Cosmetic Surgery Claims

When cosmetic surgery goes wrong: pursuing a clinical negligence claim
While thorough consideration and research can reduce the risks, there is unfortunately still the potential for things to go wrong. When a patient suffers negligent care during a cosmetic procedure it can be difficult to apportion blame.

In most clinical negligence cases, we would support our clients to make a claim against a hospital or healthcare trust. However, the situation is often more complex with cosmetic surgery cases. That is because many of these treatments are carried out by private surgeons who have simply rented the space from a private hospital. In these instances, the surgeon has no supervision from the hospital and the healthcare provider will generally deny any responsibility for private surgeons’ mistakes or negligence. You will need the advice of a very experienced clinical negligence solicitor to pursue compensation on your behalf.

If you are considering cosmetic surgery, it is important to be aware of these complexities around private hospital insurance, as well as doing all you can to reduce the risks of undergoing a surgical procedure.

How can we help?

What is Cosmetic Surgery?

Cosmetic surgery embodies a range of invasive and non-invasive procedures, which aim to improve the overall aesthetic appearance of an individual.

  • Invasive procedures – These typically include techniques which break the skin, such as face, brow and body lifts, as well as other surgeries like breast augmentations. These procedures often have a permanent result and are incredibly difficult to reverse.
  • Non-invasive procedures – Include beauty treatments such as Botox, dermal fillers, vein treatment, chemical peels, teeth whitening and hair removal treatments. These procedures are often temporary, perhaps lasting between six and twelve months, and in some cases – such as dermal fillers – can be reversed. Many people opt for these treatments as they often involve fewer complications and scarring, in addition to benefitting from reduced recovery times and costs.

What are the most common kinds of Cosmetic Surgery?

Recent statists suggest that there is a huge growth in people undergoing non-invasive cosmetic procedures compared to those which are more invasive. Below are some of the most common types of each, alongside a further breakdown of what they are:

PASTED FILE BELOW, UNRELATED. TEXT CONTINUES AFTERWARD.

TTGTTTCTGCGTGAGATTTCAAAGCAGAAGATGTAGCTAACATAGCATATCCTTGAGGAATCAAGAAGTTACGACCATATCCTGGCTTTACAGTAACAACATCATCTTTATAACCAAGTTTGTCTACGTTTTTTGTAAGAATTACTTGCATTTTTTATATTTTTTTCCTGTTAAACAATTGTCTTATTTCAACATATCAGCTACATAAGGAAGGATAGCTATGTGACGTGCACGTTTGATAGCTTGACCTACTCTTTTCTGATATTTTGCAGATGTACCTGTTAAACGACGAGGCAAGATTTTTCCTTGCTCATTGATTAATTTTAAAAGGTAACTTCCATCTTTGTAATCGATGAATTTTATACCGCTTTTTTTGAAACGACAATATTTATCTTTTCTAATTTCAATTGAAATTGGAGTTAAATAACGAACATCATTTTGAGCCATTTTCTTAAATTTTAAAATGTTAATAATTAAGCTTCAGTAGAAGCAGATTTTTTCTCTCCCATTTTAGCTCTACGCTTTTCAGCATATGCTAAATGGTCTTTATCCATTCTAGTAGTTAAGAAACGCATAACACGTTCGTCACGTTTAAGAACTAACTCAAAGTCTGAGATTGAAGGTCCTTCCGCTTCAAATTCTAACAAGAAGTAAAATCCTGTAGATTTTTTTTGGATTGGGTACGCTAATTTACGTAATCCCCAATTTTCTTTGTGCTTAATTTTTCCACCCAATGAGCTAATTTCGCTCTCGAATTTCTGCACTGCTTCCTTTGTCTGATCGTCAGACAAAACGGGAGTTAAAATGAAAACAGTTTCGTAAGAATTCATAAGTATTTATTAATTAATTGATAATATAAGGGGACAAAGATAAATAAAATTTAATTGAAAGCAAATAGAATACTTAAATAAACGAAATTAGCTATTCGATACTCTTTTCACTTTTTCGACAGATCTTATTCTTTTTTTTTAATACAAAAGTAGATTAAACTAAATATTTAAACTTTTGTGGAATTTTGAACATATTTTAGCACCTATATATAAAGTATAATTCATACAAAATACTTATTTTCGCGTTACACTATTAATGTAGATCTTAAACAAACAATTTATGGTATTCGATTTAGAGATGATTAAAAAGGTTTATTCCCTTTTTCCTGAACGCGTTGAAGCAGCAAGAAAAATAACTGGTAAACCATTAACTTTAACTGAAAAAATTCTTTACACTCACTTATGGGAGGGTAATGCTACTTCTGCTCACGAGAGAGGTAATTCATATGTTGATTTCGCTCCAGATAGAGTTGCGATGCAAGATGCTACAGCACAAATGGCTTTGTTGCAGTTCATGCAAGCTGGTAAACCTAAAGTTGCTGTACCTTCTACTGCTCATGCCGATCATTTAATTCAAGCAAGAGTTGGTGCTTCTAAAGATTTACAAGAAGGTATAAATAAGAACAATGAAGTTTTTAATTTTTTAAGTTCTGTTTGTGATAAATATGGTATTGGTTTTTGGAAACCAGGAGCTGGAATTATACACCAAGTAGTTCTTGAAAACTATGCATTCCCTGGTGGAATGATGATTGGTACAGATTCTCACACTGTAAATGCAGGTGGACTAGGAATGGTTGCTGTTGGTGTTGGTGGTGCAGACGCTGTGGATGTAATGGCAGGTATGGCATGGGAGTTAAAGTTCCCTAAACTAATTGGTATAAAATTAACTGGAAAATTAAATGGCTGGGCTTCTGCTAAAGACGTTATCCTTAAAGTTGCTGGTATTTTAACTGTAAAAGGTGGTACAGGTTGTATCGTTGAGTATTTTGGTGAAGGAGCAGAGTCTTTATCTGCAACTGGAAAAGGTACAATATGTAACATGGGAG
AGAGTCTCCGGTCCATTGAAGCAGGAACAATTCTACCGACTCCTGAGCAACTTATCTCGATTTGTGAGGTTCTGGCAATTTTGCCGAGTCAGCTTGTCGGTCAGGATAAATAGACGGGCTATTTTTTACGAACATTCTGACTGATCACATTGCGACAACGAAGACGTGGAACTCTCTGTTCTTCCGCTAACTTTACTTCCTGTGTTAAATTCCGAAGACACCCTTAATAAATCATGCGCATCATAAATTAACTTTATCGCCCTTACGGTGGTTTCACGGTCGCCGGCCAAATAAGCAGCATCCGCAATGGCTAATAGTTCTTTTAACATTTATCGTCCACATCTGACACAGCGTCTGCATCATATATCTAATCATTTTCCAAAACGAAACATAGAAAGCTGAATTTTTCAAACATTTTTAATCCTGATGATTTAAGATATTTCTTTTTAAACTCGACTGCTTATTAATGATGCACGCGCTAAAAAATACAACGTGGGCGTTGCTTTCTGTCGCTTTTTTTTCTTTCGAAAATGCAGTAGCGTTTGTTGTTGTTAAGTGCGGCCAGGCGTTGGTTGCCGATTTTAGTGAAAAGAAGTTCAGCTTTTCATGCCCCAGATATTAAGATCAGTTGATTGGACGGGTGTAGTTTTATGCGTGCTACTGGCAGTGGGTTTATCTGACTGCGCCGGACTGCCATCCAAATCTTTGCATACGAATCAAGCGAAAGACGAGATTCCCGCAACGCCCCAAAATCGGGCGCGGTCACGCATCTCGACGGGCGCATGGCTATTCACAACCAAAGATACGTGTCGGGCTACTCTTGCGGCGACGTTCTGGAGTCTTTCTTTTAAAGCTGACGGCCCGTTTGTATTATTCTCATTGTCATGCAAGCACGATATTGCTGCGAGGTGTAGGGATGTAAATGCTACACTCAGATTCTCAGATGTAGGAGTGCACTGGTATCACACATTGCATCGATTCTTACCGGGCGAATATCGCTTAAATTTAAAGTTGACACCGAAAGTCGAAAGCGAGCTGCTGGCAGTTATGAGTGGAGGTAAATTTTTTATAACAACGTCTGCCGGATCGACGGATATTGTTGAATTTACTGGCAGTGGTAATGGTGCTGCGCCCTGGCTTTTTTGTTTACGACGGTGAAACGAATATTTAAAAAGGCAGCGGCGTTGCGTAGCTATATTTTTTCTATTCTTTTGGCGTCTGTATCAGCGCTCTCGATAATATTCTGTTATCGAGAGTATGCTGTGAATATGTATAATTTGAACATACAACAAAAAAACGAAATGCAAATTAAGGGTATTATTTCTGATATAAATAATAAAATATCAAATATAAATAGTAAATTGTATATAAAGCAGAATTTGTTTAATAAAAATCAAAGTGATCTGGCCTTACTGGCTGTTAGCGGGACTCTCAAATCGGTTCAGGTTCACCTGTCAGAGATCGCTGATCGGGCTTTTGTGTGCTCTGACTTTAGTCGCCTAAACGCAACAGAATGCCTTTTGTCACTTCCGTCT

• Facelifts – A facelift (rhytidectomy) is a surgical cosmetic procedure to lift and pull back the skin to create a smoother and tighter appearance.
  • Brow lifts – A brow lift, also known as a forehead lift or forehead rejuvenation, is a cosmetic procedure to raise the brows with the end goal being to improve the appearance of the forehead, brow and the area around the eyes. The excess soft tissue is removed, and the skin is left appearing smoother.
  • Breast augmentation – Breast augmentation is a surgery that can aim to change the size and/or appearance of the breast. There are a range of methods used for breast augmentation, and the method used will depend on the desired outcome. During breast augmentation surgeries, excess skin and soft tissue may be removed, and implants can be placed under the breast tissue or chest muscles depending on the patient’s desires.
  • Body lift – A total body lift, sometimes referred to as a circumferential body lift or an upper and lower body lift, is a major operation involving the removal of excess skin and soft tissue, particularly of the abdomen and lower back areas.


  • Botox – Created from botulin. Cosmetically it is used to remove wrinkles by temporarily paralysing the facial muscles.
  • Dermal fillers – Small injections of a gel, usually made up of hylauronic acid. They are injected into areas to fill in wrinkles and create the appearance of smoother skin. Dermal fillers can be used in many areas of the body that fill in wrinkles, adding volume to soft tissue. You can have dermal fillers in different parts of your face: around the eye, cheeks, mouth and jawline, as well as lip fillers administered directly into the lip tissue.